Earlier in the week, we saw, or almost missed, the quiet release of a new Zelda game, Triforce Heroes, for the 3DS on October 23rd. The game is being met with mixed to mostly positive reviews, many appreciating the game’s fresh multiplayer gameplay, colorful Wind Waker art style, and the many fun outfits available for players. However, others were disgruntled by a few facts, mainly that the story did not take place in franchises staple fantasy world of Hyrule–instead the story was set in fashion forward kingdom Hytopia, ruled not by magic wielding Princess Zelda, but frevent fashionista Princess Styla. Other complaints concerned single player’s less than titular gameplay, and online plays tendency to slow to a trickle of molasse through a straw. Meanwhile, some give the game warm recommendations due to its lighthearted storytelling (something other reviewers found wanting), and deemed logic puzzles to be decently intricate. TFH also reviewed well for its apt utilization of the 3DS’ signature 3D to display depth and height in the game’s environments. However, when faced alone the game seems to become somewhat lackluster. TFH may resemble Four Swords in spirit, but differs vastly when played solo. Characters become locked in place, standing still while switching between characters via the 3DS touch screen. Game producer Eiji Aonuma claims this was done to purposely oppose the doppelganger Links in Four Swords–leading some to believe that the reason TFH translates poorly as a single player game is due to developers multiplayer mindset while creating the game.
The tricky nature of TFH sets in when one takes into account that there is no voice or video chat–developers encouraged a quirky collaboration of gameplay. All three seperate players must navigate dungeons, solve puzzles, and combat enemies all while using the game’s emoticon-like icons, the only means of communication (that is, if you aren’t all in the same room playing together, noses to screens). This is particularly humorous in the case of strangers playing online.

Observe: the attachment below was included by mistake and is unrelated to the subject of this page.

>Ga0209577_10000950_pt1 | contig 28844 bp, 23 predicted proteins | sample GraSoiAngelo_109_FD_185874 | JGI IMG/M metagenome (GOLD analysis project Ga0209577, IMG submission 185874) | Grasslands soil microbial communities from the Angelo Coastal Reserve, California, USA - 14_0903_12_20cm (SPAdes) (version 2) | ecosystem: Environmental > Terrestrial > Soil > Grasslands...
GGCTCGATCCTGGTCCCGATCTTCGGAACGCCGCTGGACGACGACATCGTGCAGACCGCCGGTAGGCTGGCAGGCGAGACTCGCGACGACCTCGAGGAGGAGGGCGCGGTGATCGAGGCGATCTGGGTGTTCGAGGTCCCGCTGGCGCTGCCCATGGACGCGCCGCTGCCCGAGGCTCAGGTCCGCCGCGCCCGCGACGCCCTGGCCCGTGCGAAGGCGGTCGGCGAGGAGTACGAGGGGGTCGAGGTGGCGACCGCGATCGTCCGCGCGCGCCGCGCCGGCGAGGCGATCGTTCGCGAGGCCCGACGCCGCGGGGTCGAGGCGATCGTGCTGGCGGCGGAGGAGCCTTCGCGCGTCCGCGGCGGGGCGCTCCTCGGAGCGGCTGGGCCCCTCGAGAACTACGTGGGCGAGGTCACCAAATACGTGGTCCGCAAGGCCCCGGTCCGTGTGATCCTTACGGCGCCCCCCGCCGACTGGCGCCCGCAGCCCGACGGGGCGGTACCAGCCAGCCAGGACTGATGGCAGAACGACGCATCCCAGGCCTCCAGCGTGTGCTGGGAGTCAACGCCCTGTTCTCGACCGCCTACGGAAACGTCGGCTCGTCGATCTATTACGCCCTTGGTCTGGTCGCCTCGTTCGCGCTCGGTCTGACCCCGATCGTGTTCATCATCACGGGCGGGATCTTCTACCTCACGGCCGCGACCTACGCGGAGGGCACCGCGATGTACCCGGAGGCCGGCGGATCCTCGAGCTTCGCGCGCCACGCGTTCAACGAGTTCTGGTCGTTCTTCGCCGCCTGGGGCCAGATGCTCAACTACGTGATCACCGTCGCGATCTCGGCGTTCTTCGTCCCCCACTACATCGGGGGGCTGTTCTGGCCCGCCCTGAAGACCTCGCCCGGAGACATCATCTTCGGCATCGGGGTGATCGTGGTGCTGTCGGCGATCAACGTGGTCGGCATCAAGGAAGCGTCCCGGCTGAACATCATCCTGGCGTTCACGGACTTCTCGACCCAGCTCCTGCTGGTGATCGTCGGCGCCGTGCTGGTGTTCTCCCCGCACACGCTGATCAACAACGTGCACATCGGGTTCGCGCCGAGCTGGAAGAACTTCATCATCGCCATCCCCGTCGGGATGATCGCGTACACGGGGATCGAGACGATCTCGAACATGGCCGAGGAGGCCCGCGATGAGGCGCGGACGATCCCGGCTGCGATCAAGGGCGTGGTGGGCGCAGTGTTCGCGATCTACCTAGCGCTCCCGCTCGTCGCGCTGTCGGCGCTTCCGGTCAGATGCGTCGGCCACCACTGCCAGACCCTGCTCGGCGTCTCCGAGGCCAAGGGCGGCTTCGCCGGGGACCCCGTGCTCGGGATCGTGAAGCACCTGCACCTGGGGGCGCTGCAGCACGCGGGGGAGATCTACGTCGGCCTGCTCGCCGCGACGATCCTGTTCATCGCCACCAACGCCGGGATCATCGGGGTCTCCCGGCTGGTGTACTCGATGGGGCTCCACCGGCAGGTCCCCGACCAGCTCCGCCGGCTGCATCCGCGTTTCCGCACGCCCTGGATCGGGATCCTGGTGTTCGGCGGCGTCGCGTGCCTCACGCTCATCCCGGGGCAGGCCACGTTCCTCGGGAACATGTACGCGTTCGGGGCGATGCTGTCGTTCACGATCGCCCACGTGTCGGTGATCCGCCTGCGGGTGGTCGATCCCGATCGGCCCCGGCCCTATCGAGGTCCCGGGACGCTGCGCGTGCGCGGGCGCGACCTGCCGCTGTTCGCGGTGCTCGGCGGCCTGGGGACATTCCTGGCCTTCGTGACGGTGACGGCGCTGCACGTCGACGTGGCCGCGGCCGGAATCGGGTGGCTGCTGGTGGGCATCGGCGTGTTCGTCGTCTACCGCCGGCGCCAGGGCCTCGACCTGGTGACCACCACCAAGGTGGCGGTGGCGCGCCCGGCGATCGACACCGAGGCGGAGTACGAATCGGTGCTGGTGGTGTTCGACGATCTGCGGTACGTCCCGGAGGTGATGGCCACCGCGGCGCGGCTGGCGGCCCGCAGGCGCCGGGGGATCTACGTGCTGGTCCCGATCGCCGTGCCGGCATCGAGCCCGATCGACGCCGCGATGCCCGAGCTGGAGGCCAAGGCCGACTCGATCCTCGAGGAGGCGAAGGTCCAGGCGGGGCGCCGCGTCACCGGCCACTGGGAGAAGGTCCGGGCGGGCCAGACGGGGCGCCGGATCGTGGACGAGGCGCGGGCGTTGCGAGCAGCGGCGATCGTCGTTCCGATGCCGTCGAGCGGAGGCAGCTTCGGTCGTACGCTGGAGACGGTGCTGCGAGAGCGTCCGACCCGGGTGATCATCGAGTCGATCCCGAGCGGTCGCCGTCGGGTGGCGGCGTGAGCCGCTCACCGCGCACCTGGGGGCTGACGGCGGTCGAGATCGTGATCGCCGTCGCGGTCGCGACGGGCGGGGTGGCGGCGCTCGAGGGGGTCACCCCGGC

The central theme of the game is fashion. Princess Styla, the ever stylish, is cursed to wear a truly unsightly, brown leotard. Our three heroes trek through danger and dungeons alike, using vibrant outfits payer can construct through found items, or earn through defeating dungeons. These outfits do more than allow us to snicker at our DS as Link is forced to battle bosses in frilly, floor-length gowns. Outfits enable players to customize Links’ abilities and help players approach challenges differently in the game, either by themselves or as a team.
Overall, Triforce Heroes is being treated as a well made multiplayer, action-adventure game. While lacking in the usual world exploration, and well designed single player option, TFH may not play like a typical big title Zelda game, but it remains a fun, unique way to connect with others as a team, solve sophisticated puzzles, and, most of all, have fun while doing it. Grab two other friends, your 3DS, and buy your copy of Zelda Triforce Heroes for $39.99.